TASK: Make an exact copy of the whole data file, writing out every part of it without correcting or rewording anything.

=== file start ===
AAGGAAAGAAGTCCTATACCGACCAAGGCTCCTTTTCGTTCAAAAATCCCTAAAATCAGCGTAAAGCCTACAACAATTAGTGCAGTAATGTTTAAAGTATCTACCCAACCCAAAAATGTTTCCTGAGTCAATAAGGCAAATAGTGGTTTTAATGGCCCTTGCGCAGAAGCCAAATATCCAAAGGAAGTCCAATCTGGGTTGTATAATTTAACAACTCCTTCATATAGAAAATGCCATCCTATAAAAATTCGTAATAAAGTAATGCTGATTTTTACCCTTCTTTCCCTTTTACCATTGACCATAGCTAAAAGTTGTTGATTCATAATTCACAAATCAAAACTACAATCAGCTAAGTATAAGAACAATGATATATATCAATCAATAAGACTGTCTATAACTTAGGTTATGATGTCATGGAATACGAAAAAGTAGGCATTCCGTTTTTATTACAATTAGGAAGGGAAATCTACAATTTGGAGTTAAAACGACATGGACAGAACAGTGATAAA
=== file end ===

AAGGAAAGAAGTCCTATACCGACCAAGGCTCCTTTTCGTTCAAAAATCCCTAAAATCAGCGTAAAGCCTACAACAATTAGTGCAGTAATGTTTAAAGTATCTACCCAACCCAAAAATGTTTCCTGAGTCAATAAGGCAAATAGTGGTTTTAATGGCCCTTGCGCAGAAGCCAAATATCCAAAGGAAGTCCAATCTGGGTTGTATAATTTAACAACTCCTTCATATAGAAAATGCCATCCTATAAAAATTCGTAATAAAGTAATGCTGATTTTTACCCTTCTTTCCCTTTTACCATTGACCATAGCTAAAAGTTGTTGATTCATAATTCACAAATCAAAACTACAATCAGCTAAGTATAAGAACAATGATATATATCAATCAATAAGACTGTCTATAACTTAGGTTATGATGTCATGGAATACGAAAAAGTAGGCATTCCGTTTTTATTACAATTAGGAAGGGAAATCTACAATTTGGAGTTAAAACGACATGGACAGAACAGTGATAAA